I’ve written before that There’s treasure around every corner in Venice and it’s absolutely true. Every courtyard, campo, chiesa and palazzo is filled with the memories, hopes and dreams of those that have gone before. Sometimes walking past the Church of San Zaccaria in Castello I think I can hear the young women in the convent, chatting and giggling. I imagine their story, placed in the convent, under the protection of the nuns, for their own good! Too pretty, too chatty, too kind, too social.
Next I think of Guardi’s superb painting ‘Il Parlatorio’ which shows Sunday visiting at the convent in the 1740s. There’s a screen that runs through the middle of the painting. In the foreground are the visitors, talking, strolling and playing. There’s a small puppet theatre for the children. There’s even a beggar in the corner. A lady in a fine dress appears to be showing off in the centre of the canvas. Some of the visitors are seated whilst others stand. In the far right a seated lady is nursing a baby. Is the child the illegitimate offspring of one of the nuns? Is that why she is in the convent?
Meanwhile the young women, the nuns or sisters, are behind the screen, eagerly looking out. They are well dressed, they look healthy. However they are not free. They are imprisoned in a religious institution. I remember reading that the convent or monastery at San Zaccaria was a very relaxed order. This usually meant that they’d take anyone into their care as long as there was a payment involved. I speculate about the women behind the screen. Whatever their circumstances they have had their freedom removed from them. I don’t know if this is a temporary situation or a permanent one. However I struggle to imagine the feelings that such imprisonment evokes.
In the background, there is an open door, a person with a basket (perhaps a servant) is delivering gifts of food to a nun, who accepts the donations on the threshold of the convent. The nun is dressed in light, white clothing whilst the outsider is dressed in a dark robe. I wonder if Guardi is suggesting the godliness of the sister. Perhaps he’s expressing the irony and error of black and white, good and bad, light and dark. As with any good quality painting the viewer is free to dream and to create their own narrative. I feel a profound empathy with the young women behind the screen. I hope their stay there is a short one. I like to imagine them escaping their gilded cage, perhaps for Venice’s annual Carnival.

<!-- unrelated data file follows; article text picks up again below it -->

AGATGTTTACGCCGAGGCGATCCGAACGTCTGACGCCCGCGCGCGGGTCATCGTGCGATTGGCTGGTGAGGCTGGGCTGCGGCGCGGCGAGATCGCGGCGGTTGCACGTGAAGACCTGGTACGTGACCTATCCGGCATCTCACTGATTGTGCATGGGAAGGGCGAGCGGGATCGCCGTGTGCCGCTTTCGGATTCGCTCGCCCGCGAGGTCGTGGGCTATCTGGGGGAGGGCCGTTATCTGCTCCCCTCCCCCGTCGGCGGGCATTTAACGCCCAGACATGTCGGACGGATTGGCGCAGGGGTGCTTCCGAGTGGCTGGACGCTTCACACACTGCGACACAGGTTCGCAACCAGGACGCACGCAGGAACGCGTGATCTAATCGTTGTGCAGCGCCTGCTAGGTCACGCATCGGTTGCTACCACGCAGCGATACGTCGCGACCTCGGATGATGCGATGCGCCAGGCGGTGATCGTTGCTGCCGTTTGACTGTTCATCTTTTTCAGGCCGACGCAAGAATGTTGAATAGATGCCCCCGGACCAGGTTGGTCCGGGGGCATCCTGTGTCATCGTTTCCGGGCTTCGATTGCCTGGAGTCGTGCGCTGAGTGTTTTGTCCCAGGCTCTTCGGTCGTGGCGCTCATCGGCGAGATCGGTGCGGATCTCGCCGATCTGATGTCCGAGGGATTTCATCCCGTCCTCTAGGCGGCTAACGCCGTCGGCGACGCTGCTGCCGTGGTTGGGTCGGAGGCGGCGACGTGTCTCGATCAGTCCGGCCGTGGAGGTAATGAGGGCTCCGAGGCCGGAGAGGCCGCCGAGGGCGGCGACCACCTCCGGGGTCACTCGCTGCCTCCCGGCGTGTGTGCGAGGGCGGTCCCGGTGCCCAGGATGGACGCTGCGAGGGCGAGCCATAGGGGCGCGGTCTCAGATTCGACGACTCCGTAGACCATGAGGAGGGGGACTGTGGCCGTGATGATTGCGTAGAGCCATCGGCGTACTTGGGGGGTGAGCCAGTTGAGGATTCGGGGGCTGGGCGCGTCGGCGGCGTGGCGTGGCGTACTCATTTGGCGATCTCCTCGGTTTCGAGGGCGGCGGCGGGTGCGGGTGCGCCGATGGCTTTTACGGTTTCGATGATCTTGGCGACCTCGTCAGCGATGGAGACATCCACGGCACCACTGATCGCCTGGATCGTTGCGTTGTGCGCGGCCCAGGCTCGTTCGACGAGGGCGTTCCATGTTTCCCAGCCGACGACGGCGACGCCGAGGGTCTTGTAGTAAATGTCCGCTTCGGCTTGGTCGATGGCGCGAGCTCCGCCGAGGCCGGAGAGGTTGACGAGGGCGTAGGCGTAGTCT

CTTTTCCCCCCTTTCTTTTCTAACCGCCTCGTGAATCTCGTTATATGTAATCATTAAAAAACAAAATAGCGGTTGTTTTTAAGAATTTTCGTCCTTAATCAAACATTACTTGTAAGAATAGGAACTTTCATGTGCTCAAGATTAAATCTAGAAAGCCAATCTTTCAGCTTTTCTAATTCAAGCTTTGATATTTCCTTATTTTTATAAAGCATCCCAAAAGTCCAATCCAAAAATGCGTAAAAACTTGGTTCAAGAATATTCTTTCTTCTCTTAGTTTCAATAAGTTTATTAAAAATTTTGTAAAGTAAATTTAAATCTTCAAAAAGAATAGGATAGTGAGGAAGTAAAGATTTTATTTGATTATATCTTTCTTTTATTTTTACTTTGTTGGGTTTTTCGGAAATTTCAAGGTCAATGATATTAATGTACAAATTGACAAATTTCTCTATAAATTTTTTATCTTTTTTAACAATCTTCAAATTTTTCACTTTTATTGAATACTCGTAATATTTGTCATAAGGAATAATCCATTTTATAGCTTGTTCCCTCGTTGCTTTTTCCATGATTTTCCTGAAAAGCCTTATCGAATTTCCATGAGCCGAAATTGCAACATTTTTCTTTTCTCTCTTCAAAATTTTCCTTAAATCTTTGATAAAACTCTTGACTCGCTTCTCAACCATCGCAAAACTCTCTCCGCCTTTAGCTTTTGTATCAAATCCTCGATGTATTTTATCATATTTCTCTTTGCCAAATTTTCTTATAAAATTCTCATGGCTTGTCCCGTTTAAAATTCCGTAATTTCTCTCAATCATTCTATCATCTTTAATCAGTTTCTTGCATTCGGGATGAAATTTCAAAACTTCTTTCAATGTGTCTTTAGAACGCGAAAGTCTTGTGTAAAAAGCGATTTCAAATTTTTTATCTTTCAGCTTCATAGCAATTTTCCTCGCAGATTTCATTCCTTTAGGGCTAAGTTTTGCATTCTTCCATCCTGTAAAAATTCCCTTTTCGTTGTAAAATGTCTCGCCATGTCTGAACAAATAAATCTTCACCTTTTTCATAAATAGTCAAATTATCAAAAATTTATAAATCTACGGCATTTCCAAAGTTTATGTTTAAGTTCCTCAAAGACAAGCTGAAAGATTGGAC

At the thought of Carnival I am immediately transported to a world of fabulous masks, intricate costumes, silk, lace and jewels. A world where a person’s identity is concealed. I dream that the women in the convent at San Zaccaria escaped at least once a year to enjoy the streets and campos of Venice, even if it was just for a few hours. After all in a Carnival costume and mask, with every inch of skin covered, one’s identity is completely concealed. Perhaps this highway woman from this year’s Carnival in Venice could be a former member of the convent, depicted in Guardi’s painting, possibly the woman in the lemon dress.
The richness of Venice and the density of the stories to be found here has influenced so many visitors, From Lord Byron to Robert Browning, John Ruskin to Ernest Hemingway, they all stopped in Venice to experience the unique history of this maritime republic marooned between land and sea. For me Venice is a rich treasure trove, to keep discovering, appreciating and understanding. A city of resilience and fortitude, a city of tremendous strength and endurance. A city for us to appreciate and respect.
To read more:
- I’d suggest exploring www.educated-traveller.com this is my blog, here you’ll find articles about Italy, The Alps, France, British Isles.
- To discuss truly tailor-made travel in Italy, France, The Alps, British Isles then explore our sister site: www.grand-tourist.com
- There really is Treasure around every corner and in every church in Venice! Venice – there’s treasure in every church
- Guardi’s painting ‘Il Parlatorio’ is in Ca’Rezzonico one of Venice’s fabulous museums. www.carezzonico.visitmuve.it
- To see ‘Il Parlatorio’ direct from Ca’Rezzonico site – click here: https://carezzonico.visitmuve.it/it/il-museo/percorsi-e-collezioni/piano-secondo/sala-del-parlatorio/
- For more on Carnival in Venice: Venice – Carnival 2020
- With special thanks to: La Venissiana a Venetian woman who writes beautifully about her place of birth: www.lavenissiana.com
- 20th July 2020
- 20th January 2021
3 thoughts on “Venice – dressing up and Guardi’s painting “Il Parlatorio’……..”
You’ve done it again, Janet. And you love for this enthralling and unique City shines clearly through, as always.
Keep it up!
With thanks for your inspirational enthusiasm,
So true! There IS treasure around every corner in VENICE and thanks to you, we can experience it too! Thank you, Janet!